It’s been three weeks since Tesla CEO Elon Musk tweeted that the electric-car company had dropped bitcoin as a payment option, citing concerns over the cryptocurrency’s link to greater consumption of fossil fuels.
Since May 12, bitcoin
has plunged by about a third, dragged down, in part, by criticism over its carbon footprint.
But the issue is not so simple.
Today I’m joined by Alexander Benfield, a cryptocurrency analyst at Weiss Ratings. Instead of focusing on overall market dynamics, we’ll talk about bitcoin and issues surrounding its energy consumption during the mining process.
The cryptocurrency’s network relies on computers solving puzzles, which uses electricity. Annual power consumption of bitcoin mining is about 130 terawatt-hours, according to the University of Cambridge. To put that in perspective, the U.S. uses almost 4,000 terawatt-hours of electricity a year.
MarketWatch: A claim that bitcoin is an energy hog has been around for a while. How much merit is there to such a claim?
Benfield: That is a question with a multi-faceted answer. Yes, bitcoin does consume a lot of energy, but that does not necessarily translate into carbon emissions. Much of bitcoin mining uses renewable energy; depending on the source, that number ranges between 39%-73%, which is far higher than the percentage of renewable energy in the U.S. power grid. So even going by the low estimates, bitcoin is far more energy-conscious than the average industry. Additionally, a considerable amount of bitcoin mining actually uses excess energy that would otherwise be wasted in areas where it can’t be exported to a nearby city infrastructure. For example, bitcoin miners in rural China use hydro-electric energy that would otherwise be wasted due to low local energy demand and the inability to transport that excess energy to an urban power grid.
MarketWatch: Some analysts say bitcoin is actually “greener” than many people think. What do they mean by that?
Benfield: Nic Carter has done some amazing research into this topic and is constantly trying to prove this point on television. (Carter is a general partner at Castle Island Ventures, a Cambridge, Mass.-based venture firm.) However, many critics don’t care to listen. Cathie Wood recently took to Bloomberg to talk about potential ways of incorporating bitcoin mining into renewable energy providers’ power grids to capitalize on the intermittent periods when their excess energy is currently wasted. (Wood is CEO of active-ETF manager ARK Invest.) So perhaps bitcoin can actually help take advantage of much more wasted energy than was previously thought.
MarketWatch: So far, we have established that bitcoin is somewhat energy hungry. What is the purpose of all that energy expenditure?
Benfield: Bitcoin’s energy usage makes bitcoin more secure. The cost of attacking bitcoin rises along with the increase in the computational power and the energy consumed by those mining or securing the network.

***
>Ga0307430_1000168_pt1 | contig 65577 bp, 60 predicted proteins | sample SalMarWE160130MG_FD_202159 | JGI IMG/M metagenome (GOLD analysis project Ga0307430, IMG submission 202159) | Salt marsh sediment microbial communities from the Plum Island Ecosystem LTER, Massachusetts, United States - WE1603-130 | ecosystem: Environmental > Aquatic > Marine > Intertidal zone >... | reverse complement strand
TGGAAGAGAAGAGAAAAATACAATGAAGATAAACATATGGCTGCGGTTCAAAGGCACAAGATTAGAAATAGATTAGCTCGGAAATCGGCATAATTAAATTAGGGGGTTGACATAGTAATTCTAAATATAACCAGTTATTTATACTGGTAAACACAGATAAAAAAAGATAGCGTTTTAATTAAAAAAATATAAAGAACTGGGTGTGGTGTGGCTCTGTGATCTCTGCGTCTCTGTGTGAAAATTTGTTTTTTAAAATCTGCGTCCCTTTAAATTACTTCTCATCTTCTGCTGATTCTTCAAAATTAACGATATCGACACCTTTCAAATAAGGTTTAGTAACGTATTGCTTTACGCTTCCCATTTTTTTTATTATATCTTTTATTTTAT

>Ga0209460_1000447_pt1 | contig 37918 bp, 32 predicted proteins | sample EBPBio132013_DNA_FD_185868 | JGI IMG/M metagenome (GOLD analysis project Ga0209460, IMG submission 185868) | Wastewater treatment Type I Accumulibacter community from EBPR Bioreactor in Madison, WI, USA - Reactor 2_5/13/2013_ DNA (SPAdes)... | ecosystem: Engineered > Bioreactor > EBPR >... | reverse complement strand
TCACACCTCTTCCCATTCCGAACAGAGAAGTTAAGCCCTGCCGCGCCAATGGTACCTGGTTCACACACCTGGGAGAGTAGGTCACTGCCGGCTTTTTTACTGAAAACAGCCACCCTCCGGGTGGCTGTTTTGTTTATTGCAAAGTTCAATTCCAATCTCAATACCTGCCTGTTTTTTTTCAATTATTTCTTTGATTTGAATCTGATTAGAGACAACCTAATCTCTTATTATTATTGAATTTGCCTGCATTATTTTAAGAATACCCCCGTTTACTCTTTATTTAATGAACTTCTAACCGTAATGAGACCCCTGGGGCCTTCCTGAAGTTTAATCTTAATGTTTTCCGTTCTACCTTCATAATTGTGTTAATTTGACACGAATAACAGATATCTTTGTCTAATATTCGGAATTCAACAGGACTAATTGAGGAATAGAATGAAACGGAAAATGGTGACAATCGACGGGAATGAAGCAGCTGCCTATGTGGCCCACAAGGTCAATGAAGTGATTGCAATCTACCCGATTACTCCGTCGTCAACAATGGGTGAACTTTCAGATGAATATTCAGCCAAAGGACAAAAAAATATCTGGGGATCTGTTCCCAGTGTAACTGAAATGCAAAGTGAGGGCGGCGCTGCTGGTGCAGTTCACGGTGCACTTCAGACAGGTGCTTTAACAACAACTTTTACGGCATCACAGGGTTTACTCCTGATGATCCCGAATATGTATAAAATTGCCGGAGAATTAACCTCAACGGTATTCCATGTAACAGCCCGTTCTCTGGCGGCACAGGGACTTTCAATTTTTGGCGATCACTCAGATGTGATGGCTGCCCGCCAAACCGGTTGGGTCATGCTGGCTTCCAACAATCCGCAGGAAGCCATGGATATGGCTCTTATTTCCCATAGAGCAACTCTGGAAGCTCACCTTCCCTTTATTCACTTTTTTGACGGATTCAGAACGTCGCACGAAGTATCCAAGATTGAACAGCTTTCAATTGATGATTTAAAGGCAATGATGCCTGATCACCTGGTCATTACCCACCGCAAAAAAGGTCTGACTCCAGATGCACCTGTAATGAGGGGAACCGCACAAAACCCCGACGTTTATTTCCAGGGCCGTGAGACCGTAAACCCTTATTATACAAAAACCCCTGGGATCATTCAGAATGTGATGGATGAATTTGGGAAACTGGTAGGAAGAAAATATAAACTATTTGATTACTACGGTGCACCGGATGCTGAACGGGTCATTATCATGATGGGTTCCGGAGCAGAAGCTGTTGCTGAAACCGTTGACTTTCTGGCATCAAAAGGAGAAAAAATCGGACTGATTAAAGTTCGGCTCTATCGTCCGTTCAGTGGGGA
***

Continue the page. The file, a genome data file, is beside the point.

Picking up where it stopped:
MarketWatch: We hear a lot about the advent of cryptocurrencies that spend less energy than bitcoin does. What can you tell us about them?
Benfield: Many of the “green” cryptos are marketing their blockchain as energy efficient because this is better than saying that they have underdeveloped networks that nobody is using, validating or mining on. That being said, proof-of-stake cryptocurrencies are typically much more energy efficient and new projects will likely shift their attention toward proof of stake because of the energy benefits.
MarketWatch: Will bitcoin evolve and grow to surpass its hunger for energy? What’s next in store for the world’s most popular cryptocurrency?
Benfield: Much of bitcoin’s energy use to date has been for mining new coins and not the actual processing of transactions. After all the coins have been mined, energy usage is likely to come down, as the act of validating transactions uses far less energy than coin mining. There is also the possibility that scaling solutions and upgrades that have been in the works for years could help cut down on energy expenditure by offloading some transaction processing to layer 2s or sidechains. These sidechains or layer 2s would then checkpoint on the bitcoin blockchain, but similar to the lightning solution, individual transactions would be handled off the main chain and the summaries of those transactions would be stored on the main bitcoin blockchain during those checkpoints.
MarketWatch: Finally, is this energy issue big enough to jeopardize bitcoin and cryptocurrencies as a store of value?
Benfield: No, at the end of the day the issue of bitcoin’s energy consumption boils down to whether the consumption is worth it. Bitcoin’s adopters will eventually need to demonstrate bitcoin’s societal value to the world to justify its energy footprint.
There you have it. After having this conversation with Alex, reviewing Nic Carter’s research (the link is above, I highly recommend you read it) and other papers on the topic, it seems that many of the issues concerning bitcoin’s carbon footprint may have been overblown or simply misrepresented.
Determining bitcoin’s effect on the environment requires a lot of big-picture thinking. It is easy to miss the forest for the trees, and easier still to rely on information that has been since debunked, simply because it favors one’s cognitive bias.
The way I see it, cryptocurrencies aren’t going away, and by the looks of it, neither is bitcoin. Current market action looks like nothing out of the ordinary — yet more volatile crypto action, the likes of which we’ve seen in the past. This slump is likely just a pause.
What do you think? Do you support the use of bitcoin or would you rather invest in one of the “green” cryptocurrencies? Which one?
Let me know in the comment section below.